Anthology is the debut record from southern California”s latest metal band. But before you get too excited, I must warn you that it does not follow in the formula of the fresh wave of So-Cal rap/metal bands. That doesn”t necessarily mean that Alien Ant Farm is good. It does, however, mean that the band is not just riding the current trends.
In fact, Anthology is more a kickback to the popular mid-“90s metal which, means that it is not really metal at all. Alien Ant Farm straddle a thin line between metal, skate punk, and pop. Again, diversity is not necessarily a good thing. The band easily could have pushed all the way in either direction and come out equally successful. Instead, though, what will happen with the album is that it will be too soft and poppy for metalheads, too slow for skate punks, and too heavy for pop audiences.
Alien Ant Farm consists of dark and steady, predominantly rhythm, guitars reminiscent of Helmet, skilled but typical drumming, and Dryden Mitchell”s vocals that sound at times like James Maynard Keenan, Jerry Cantrell and David Pirner.
Despite all the artistic discrepancies, the songs end upsounding quite powerful. “Attitude,” with a Latin feeling, discusses the acceptability of an ex-girlfriend”s rage at the singer”s past-actions as he sings, “This attitude is welcome.” Quite a change from the testosterone-filled, nookie-hunting, rap/metal bands.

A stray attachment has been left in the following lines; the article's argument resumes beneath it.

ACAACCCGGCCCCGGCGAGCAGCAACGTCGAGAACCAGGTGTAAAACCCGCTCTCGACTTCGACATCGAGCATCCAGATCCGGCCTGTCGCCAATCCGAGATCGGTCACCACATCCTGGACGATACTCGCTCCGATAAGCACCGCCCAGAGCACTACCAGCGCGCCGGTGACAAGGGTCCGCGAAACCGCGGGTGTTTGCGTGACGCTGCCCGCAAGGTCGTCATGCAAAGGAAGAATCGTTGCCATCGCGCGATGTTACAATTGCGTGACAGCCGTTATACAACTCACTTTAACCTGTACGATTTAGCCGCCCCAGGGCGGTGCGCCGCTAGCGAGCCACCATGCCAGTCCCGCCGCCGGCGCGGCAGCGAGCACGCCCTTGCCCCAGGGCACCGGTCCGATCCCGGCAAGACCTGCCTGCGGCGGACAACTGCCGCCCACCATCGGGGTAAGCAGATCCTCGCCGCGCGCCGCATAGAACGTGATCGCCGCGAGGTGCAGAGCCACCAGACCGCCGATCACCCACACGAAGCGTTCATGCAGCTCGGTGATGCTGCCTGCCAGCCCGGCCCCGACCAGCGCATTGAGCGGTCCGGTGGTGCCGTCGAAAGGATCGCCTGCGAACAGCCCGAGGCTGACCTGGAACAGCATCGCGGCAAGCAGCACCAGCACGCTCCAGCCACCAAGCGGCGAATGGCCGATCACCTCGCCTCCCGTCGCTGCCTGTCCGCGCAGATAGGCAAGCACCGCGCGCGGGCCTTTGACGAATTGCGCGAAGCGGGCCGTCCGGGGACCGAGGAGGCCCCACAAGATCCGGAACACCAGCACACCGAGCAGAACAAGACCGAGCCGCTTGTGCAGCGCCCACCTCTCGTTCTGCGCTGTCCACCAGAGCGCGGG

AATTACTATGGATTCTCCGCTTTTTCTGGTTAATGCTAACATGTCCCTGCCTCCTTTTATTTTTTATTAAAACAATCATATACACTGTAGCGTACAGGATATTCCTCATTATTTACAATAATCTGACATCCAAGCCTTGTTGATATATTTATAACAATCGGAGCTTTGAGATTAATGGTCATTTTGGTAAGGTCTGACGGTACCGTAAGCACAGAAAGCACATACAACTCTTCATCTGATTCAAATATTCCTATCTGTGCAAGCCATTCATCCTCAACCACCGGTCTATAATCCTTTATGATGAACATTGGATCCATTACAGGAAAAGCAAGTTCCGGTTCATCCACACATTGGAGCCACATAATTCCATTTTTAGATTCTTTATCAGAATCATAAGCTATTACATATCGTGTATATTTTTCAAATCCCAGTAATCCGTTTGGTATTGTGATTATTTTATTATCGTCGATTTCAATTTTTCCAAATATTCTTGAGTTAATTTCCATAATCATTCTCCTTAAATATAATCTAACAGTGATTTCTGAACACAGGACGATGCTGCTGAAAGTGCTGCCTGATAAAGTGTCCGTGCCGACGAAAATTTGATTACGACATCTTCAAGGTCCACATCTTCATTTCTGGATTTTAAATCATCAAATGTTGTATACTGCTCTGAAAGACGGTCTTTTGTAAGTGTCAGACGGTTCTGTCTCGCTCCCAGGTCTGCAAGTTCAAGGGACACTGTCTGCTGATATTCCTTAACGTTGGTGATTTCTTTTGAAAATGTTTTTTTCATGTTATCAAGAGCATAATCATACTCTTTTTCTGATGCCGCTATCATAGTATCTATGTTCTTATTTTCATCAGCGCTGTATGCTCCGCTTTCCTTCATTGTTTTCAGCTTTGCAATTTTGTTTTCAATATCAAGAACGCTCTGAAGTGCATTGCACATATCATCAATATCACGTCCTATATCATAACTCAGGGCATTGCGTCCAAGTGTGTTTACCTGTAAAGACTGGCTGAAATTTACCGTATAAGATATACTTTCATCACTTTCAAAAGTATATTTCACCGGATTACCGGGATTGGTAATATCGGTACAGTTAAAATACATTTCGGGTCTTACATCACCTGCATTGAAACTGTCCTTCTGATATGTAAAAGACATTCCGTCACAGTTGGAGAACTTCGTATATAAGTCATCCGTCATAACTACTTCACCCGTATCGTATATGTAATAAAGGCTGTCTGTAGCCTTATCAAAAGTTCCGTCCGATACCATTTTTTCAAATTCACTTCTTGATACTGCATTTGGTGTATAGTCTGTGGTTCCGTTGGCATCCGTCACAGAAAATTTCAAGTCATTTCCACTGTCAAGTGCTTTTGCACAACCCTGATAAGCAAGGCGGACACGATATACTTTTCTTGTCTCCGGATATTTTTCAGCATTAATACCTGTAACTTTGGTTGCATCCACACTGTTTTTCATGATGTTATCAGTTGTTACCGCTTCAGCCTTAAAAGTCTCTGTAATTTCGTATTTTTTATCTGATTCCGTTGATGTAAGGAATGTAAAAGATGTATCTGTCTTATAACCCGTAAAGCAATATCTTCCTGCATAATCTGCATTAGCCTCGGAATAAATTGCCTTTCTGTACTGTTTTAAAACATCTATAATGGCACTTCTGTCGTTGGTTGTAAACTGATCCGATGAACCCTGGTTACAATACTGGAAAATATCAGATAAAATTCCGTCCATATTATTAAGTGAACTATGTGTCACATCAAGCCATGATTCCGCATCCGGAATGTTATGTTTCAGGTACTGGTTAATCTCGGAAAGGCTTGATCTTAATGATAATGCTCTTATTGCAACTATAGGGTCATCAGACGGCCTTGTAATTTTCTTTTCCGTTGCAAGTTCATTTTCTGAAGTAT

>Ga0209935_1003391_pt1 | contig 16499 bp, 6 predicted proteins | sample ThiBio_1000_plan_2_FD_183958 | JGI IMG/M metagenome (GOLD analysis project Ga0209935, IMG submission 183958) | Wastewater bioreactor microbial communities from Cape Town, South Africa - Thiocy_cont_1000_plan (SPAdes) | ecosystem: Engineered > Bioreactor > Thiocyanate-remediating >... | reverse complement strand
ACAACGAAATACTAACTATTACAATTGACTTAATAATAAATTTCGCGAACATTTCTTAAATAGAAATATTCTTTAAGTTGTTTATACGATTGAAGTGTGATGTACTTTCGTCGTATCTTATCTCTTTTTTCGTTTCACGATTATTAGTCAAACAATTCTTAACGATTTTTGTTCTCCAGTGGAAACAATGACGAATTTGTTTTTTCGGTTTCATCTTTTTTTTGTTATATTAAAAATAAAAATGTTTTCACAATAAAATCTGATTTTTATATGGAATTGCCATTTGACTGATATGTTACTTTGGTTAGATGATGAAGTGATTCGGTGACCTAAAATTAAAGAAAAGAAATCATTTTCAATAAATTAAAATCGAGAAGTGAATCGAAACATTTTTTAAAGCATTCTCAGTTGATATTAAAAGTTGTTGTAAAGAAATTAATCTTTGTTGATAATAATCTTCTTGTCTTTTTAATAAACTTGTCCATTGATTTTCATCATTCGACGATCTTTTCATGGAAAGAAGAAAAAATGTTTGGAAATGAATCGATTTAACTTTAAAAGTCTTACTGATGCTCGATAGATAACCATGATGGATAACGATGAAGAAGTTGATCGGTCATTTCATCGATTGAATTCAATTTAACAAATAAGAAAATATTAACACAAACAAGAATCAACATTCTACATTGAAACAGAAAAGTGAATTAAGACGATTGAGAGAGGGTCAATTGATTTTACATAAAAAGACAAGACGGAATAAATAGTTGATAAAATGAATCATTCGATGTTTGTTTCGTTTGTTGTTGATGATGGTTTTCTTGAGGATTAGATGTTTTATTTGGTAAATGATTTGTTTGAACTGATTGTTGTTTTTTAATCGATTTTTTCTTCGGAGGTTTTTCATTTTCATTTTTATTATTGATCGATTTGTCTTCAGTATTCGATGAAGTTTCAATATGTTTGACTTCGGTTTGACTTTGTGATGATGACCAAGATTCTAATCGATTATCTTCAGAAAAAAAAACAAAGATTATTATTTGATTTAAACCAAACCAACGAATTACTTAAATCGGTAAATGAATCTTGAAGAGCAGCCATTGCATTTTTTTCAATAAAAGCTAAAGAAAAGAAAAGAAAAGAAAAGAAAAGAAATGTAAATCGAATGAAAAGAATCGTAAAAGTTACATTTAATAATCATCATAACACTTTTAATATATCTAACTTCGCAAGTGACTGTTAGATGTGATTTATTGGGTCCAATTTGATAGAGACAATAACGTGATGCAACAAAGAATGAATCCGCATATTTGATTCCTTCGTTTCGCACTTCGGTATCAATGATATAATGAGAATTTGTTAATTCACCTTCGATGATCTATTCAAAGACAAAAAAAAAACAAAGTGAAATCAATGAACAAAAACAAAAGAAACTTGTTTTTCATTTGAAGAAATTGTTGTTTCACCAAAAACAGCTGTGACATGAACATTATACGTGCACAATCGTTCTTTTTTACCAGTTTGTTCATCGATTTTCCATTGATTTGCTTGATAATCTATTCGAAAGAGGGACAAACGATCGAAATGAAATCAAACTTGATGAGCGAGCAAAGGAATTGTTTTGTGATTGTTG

“Movies,” the band”s first single, contains insightful lines such as, “At slow speed we all seem focused.” The song has a happy feel with a slow bridge that builds up into the chorus. It seems tailor made for the radio but lacks a hook.
The only times on the album where the band actually sounds like a true metal band is in “Calico” and “Smooth Criminal” which have extra crunchy guitars, fast drums and cryptic lyrics. The only thing that lacks is that you can actually understand the lyrics. The tightness of these songs highlights the band”s musical prowess.
“Universe” closes the album with a string section and perhaps the album”s most anthemic track. Coming at the end, the song”s numerous parts reveal the band”s move toward greater compositional complexity. This additionally evidenced on the hidden track which is rooted in Mexican nylon-guitar with an angry voice coming over it which is the type of innovation that should be noted.
Alien Ant Farm is another band from Southern California. They are above par at what they do but in all likelihood, came around at the wrong time and unless their hidden track is any indication, will end up being just another band from Southern California.